Physicists make first-ever direct observation of collisional plasmoid instability during magnetic reconnection
Physicists at the U.S. Department of Energy's (DOE) Princeton Plasma Physics Laboratory (PPPL) have for the first time directly observed a phenomenon that had previously only been hypothesized to exist. The phenomenon, plasmoid instabilities that occur during collisional magnetic reconnection, had until this year only been observed indirectly using remote-sensing technology. In a paper published in the August 2016 issue of Physical Review Letters, PPPL physicists report that they created the phenomenon in a laboratory setting where they could measure it directly and confirm its existence on the electron scale, which describes the range of motion of electrons and how quickly they move. This research was funded both by the DOE's Office of Science and NASA's Heliophysics Division.
Plasmoid instabilities create magnetic bubbles within plasma, superhot gas whose atoms have separated into electrons and atomic nuclei. The magnetic bubbles then cause fast magnetic reconnection, when a plasma's magnetic field lines break apart and join together again, releasing large amounts of energy. Before now, physicists at NASA and other institutions had only been able to directly confirm the existence of these instabilities in collisionless plasmas, like those surrounding Earth in the upper atmosphere, in which the plasma particles do not collide often.
Scientists had not been able to confirm the existence of plasmoid instabilities in collisional plasmas, in which the particles frequently collide, because such plasmas occur in outer space, far from Earth. Collisional plasmas like those on the surfaces of stars are so far away that scientists have difficulty measuring them directly. But physicists at the Massachusetts Institute of Technology and elsewhere had predicted their existence years ago.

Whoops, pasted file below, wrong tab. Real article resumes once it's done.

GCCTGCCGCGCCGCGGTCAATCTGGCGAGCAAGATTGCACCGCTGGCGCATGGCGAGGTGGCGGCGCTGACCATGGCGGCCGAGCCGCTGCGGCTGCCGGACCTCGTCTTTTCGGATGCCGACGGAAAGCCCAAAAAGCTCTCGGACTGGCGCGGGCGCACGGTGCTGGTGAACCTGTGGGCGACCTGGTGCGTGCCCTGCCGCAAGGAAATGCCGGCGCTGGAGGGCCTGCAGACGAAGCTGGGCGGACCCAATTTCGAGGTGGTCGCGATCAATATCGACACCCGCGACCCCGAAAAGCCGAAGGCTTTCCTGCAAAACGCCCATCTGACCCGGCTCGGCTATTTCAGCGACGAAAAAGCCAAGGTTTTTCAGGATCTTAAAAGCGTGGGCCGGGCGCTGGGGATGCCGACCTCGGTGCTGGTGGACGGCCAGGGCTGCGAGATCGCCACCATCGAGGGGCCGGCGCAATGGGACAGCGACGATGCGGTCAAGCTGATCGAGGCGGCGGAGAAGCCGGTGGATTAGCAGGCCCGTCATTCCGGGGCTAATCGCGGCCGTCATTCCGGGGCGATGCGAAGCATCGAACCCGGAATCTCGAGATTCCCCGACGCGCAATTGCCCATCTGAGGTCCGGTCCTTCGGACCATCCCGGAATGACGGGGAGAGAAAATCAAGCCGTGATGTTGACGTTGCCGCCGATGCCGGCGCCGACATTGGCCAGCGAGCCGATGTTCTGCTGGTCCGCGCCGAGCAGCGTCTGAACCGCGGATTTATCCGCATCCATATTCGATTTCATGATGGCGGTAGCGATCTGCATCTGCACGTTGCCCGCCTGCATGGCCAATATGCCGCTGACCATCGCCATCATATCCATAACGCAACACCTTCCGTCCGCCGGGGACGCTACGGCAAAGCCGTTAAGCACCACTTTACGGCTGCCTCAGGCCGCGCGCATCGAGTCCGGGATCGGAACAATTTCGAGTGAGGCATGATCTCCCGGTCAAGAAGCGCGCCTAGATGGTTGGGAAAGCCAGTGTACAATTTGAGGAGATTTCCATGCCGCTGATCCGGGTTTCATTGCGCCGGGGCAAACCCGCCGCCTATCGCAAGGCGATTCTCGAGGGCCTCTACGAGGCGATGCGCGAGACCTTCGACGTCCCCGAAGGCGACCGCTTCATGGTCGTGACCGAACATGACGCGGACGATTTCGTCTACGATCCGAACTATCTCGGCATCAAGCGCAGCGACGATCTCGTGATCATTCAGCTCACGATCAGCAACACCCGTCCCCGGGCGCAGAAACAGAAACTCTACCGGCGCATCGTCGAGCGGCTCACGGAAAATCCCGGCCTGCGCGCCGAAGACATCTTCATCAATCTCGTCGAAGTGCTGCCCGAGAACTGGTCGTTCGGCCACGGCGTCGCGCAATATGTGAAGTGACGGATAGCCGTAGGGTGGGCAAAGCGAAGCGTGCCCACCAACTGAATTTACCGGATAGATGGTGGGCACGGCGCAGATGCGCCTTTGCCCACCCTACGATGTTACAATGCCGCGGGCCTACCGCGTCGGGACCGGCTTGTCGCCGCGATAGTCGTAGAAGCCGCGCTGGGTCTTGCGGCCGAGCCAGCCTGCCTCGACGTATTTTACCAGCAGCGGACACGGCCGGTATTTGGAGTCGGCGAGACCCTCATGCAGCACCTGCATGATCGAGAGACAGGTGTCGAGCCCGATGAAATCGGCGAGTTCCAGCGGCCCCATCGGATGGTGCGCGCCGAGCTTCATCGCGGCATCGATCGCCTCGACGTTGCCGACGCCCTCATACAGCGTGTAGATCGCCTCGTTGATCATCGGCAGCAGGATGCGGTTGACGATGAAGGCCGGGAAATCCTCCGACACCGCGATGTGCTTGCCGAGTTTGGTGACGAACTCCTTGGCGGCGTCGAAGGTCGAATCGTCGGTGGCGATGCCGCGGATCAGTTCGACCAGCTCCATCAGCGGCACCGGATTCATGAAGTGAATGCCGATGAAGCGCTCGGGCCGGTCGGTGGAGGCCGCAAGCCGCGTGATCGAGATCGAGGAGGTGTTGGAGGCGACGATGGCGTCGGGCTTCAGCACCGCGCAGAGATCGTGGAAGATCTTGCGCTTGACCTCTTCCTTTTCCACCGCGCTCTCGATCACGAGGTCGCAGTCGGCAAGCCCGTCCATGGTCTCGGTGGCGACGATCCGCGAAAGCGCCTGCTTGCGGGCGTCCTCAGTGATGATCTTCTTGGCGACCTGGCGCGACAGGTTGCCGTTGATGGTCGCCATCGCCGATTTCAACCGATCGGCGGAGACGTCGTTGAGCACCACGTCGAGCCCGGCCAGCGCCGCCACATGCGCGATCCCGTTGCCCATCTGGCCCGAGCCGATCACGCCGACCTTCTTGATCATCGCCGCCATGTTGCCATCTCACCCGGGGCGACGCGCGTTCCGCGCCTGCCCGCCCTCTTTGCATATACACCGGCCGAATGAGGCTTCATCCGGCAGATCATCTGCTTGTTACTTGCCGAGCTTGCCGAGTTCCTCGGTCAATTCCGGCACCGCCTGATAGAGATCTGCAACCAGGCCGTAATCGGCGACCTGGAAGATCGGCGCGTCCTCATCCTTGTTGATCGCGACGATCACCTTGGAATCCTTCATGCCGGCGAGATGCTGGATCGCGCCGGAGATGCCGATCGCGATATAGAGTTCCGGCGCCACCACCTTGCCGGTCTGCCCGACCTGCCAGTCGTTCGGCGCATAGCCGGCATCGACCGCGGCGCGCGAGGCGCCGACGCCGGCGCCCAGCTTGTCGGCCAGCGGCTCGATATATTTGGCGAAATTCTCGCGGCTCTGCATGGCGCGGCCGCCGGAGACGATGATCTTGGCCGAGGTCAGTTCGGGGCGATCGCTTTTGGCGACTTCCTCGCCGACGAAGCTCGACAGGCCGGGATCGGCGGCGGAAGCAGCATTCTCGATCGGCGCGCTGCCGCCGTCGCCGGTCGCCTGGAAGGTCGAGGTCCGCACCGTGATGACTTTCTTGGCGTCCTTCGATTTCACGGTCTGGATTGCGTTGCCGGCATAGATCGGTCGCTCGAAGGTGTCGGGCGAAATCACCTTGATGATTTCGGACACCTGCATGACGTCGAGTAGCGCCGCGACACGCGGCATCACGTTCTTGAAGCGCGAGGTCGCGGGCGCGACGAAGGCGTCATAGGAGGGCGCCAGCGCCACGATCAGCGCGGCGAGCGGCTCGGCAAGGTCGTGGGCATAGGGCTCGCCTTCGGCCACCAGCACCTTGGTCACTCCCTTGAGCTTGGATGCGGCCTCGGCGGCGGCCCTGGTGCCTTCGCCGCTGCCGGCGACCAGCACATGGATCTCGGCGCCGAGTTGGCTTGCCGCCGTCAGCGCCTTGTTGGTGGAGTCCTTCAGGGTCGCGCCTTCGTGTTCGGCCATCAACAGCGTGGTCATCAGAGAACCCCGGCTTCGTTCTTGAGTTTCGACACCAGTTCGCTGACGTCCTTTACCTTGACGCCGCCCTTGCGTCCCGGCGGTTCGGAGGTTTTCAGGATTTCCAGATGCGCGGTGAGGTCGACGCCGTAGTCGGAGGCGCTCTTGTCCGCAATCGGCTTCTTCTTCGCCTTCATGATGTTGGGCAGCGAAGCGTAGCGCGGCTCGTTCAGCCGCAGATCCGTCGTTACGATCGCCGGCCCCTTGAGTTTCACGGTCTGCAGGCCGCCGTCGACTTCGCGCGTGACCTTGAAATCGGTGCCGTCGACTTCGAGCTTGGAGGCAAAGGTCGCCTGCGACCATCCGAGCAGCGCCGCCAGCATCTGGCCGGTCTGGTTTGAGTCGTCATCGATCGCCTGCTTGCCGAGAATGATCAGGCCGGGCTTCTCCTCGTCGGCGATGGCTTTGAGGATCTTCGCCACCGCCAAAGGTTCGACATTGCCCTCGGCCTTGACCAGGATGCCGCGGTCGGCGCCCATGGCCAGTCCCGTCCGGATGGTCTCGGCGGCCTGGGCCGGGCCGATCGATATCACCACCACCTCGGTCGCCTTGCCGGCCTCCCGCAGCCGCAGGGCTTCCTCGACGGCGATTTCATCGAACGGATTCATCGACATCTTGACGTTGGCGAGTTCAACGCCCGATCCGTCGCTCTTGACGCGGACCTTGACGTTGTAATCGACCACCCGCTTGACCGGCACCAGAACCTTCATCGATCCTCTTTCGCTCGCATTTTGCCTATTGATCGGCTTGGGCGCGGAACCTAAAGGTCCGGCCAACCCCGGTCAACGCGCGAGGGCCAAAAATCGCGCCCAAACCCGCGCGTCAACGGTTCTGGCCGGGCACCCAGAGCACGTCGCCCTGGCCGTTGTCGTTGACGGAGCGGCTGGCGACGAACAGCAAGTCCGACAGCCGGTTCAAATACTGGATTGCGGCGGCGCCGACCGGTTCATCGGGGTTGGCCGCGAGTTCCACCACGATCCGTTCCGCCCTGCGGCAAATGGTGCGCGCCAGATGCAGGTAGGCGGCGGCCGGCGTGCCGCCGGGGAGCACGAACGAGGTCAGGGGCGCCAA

Scientists have obtained, however, indirect evidence of plasmoid instabilities in outer space. Using telescopes and spectroscopes, as well as fusion facilities like PPPL's former flagship device known as the National Spherical Torus Experiment (NSTX), which has since been upgraded, scientists took photographs and analyzed light that hinted at the existence of the instabilities. But without direct measurements, they were unable to confirm that the instabilities existed.
"These findings are significant because data gathered in past magnetic reconnection experiments involving collisionless plasma does not apply to the large, collisional plasmas found throughout space," said Hantao Ji, a professor at Princeton University's Department of Astrophysical Sciences, distinguished fellow at PPPL, and co-author of the paper. "Scientists have long had difficulty studying these plasmas because it's hard to create the necessary conditions on Earth, and we can't just stick probes directly into stars. Now we have a glimpse into their workings."
During the research, lead author and graduate student Jonathan Jara-Almonte and the team used a PPPL device known as the Magnetic Reconnection Experiment (MRX). Unlike in past experiments, Jara-Almonte and his team used a plasma made out of argon atoms, rather than hydrogen, deuterium or helium. Using argon, they found, allowed them to produce conditions for collisional reconnection within the plasma more easily.
Along with confirming the existence of plasmoid instabilities in collisional plasmas undergoing reconnection, the research showed that instabilities can arise even when a plasma does not conduct electricity well, a condition known as having a low Lundquist number that scientists thought would hinder plasmoid development. This was a surprising finding, since scientists have long predicted that plasmoids would form only when a plasma conducts electricity well.
"The bigger picture is that these results raise some questions about plasmoid instability theory that haven't been answered yet," said Jara-Almonte. "The results raise questions about what is really happening in other systems."
The MRX experiment also confirmed that plasmoids speed up the rate at which reconnection occurs—the first time the effect has been observed in a collisional environment. Understanding how fast reconnection occurs is important because it can affect Earth in dramatic ways. When reconnection happens on the surface of the sun, enormous blobs of plasma shoot into space and can collide with Earth's magnetic field, creating geomagnetic storms that threaten communication satellites and electricity grids.